Oban Single Malt Whisky is a West Highland malt, still produced in the same steadily slow, traditional fashion as it always has been since the distillery’s opening in 1784.
One of Scotland's smaller distilleries, (it’s, in fact, Diageo’s second smallest distillery in terms of production, larger only than Royal Lochnagar), Oban sits in the heart of the town of the same name and uses water from Loch Glenn a’Bhearraidh in its production.
The distillery is one of a very few distilleries in Scotland still using the traditional “worm tubs”, which are placed outside of the still house. There is also only one pot still and one wash still at Oban distillery. This is mainly due to the fact that Oban is also one of Scotland’s few remaining urban distilleries. With founders John and Hugh Stevenson having established a fishing hamlet around the site, the distillery itself stands on the main street, surrounded by other businesses.
Production at the Oban site began in 1794, and the two Stevenson brothers ran the operations together until Hugh Stevenson died in 1820. On the event of his fathers’ death, Hugh’s son, Thomas began to manage production, and acquiring the remaining stocks in the distillery in 1822, he gained total control of the site.
Despite Thomas Stevensons’ positive start he was sadly declared bankrupt a few years later Thomas’ eldest son, John, swiftly took over operations at the distillery, after buying it from his fathers’ creditors for the price of £1’500 in 1831.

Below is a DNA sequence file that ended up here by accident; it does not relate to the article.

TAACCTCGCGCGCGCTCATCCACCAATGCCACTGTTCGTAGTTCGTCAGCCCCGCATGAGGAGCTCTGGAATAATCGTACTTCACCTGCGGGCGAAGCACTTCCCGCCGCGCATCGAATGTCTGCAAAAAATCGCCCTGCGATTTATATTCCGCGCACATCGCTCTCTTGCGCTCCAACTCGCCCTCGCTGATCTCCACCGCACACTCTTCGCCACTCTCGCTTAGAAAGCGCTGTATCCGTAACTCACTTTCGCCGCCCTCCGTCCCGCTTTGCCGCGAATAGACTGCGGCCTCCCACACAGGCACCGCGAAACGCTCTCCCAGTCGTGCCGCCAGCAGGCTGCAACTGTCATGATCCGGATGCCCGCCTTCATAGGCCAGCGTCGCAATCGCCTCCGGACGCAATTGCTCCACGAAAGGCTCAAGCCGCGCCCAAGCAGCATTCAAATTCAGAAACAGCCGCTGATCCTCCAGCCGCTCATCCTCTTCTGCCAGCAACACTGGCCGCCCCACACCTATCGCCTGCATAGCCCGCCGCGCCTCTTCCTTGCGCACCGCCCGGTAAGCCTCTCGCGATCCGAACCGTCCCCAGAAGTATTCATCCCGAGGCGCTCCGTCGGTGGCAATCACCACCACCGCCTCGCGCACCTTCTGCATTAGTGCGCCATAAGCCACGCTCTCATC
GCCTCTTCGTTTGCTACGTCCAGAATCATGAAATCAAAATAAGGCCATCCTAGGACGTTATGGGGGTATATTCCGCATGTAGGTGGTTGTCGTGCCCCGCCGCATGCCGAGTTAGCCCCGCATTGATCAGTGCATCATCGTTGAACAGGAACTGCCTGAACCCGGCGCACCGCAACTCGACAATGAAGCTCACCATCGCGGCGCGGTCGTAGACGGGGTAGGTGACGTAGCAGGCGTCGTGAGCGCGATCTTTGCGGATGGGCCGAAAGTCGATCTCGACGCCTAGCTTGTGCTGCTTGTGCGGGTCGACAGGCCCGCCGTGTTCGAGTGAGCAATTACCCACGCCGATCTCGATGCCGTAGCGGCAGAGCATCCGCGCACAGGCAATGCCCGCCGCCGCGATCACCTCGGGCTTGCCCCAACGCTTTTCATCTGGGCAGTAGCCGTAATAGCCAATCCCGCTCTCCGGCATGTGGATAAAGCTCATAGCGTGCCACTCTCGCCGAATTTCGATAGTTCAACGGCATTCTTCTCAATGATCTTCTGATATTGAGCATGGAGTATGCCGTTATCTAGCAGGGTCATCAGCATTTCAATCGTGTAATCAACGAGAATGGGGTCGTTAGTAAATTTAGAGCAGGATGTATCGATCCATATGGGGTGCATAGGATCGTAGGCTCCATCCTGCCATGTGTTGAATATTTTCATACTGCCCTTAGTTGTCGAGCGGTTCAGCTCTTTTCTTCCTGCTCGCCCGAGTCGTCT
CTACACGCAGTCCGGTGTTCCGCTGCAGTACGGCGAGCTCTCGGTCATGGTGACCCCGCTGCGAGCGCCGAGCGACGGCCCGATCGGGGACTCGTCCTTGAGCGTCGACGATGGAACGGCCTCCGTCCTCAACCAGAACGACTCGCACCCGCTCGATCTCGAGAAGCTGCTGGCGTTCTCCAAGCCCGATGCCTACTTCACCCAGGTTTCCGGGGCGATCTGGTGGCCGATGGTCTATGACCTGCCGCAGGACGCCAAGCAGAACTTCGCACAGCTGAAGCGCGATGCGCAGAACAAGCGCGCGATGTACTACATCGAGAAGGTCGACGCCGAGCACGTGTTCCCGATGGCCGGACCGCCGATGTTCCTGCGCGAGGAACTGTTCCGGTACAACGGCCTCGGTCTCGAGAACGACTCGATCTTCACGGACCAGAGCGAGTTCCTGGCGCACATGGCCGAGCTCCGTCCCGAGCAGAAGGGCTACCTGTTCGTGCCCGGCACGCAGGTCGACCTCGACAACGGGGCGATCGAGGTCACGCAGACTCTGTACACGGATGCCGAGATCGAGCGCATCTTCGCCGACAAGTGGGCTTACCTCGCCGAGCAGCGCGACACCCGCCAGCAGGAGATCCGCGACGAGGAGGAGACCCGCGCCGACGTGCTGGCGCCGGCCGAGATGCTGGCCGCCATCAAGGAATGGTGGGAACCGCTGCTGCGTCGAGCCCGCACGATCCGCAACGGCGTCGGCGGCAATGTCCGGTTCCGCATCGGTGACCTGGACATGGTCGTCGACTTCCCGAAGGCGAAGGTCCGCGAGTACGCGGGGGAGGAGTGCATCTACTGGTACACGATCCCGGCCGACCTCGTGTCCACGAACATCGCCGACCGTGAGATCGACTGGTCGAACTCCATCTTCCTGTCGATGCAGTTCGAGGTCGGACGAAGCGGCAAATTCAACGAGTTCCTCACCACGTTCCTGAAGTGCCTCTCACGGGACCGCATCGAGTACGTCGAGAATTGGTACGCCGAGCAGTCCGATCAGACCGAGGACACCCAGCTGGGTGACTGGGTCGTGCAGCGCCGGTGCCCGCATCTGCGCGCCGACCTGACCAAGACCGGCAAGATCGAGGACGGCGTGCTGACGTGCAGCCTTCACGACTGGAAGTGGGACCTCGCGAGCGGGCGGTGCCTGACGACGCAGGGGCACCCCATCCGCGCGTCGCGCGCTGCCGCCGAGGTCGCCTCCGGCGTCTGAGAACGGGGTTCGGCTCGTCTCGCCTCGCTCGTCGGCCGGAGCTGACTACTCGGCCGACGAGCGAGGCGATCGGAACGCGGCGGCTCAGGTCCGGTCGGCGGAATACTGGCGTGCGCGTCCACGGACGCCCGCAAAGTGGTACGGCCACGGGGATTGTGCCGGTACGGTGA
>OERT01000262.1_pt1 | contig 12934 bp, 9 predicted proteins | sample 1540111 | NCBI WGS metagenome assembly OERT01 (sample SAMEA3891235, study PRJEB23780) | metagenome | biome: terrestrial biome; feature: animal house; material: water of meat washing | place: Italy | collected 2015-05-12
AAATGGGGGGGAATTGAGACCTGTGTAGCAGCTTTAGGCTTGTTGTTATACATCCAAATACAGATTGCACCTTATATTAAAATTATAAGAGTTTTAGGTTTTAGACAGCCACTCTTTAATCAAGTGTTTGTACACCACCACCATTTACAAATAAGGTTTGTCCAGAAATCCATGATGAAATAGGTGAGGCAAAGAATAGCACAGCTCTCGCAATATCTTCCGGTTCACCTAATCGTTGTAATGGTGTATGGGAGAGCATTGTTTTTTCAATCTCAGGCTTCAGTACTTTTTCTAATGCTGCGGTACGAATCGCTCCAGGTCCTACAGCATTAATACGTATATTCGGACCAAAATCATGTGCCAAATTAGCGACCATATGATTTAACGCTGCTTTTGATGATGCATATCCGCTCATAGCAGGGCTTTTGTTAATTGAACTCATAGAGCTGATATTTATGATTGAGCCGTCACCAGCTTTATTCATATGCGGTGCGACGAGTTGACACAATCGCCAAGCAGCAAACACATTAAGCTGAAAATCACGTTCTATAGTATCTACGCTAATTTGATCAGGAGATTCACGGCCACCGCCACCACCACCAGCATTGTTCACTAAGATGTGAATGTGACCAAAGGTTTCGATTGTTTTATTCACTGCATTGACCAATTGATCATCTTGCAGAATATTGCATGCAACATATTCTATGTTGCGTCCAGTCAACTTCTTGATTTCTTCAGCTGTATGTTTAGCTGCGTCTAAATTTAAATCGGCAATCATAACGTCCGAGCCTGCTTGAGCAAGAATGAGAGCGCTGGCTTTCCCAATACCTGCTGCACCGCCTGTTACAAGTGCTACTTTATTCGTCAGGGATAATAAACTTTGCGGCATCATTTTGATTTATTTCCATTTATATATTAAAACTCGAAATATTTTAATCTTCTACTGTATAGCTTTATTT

In 1898, the distillery was taken over by the Oban & Aultmore-Glenlivet Company. Around about this time, however, Oban suffered enormous losses due to the Pattison crisis. As Pattison’s blends were one of the major buyers of Oban single malt, this was devastating for Oban. On recovering from this crisis, it was only a matter of time before the next hit. After changing ownership to Scottish Malt Distillers in 1930, The distillery doors were closed from 1931 to 1937 due to the harsh economic climate.
One may think that two heavy hits would be the end for Oban, yet quite the opposite was true for this Scottish institution. Following production re-launching at the site, the distillery began to prosper again. In 1968, Oban stopped using its own floor maltings, and the entire site underwent a major reconstruction, formally reopening in 1972.
Since then, Oban has continued to thrive. The “classically briney West Highlander” character of Oban has led to a number of awards throughout its years. Recently these have included ‘Best Mainland Single Malt Whisky’ for its 14 Year Old expression at the World Whiskies Awards 2007 and Bronze Medal for Oban Little Bay at the 2016 World Whisky Awards.
Under Diageo, the distillery has continued to release new and extremely well received expressions from its warehouse, a trend that will hopefully continue for many years to come.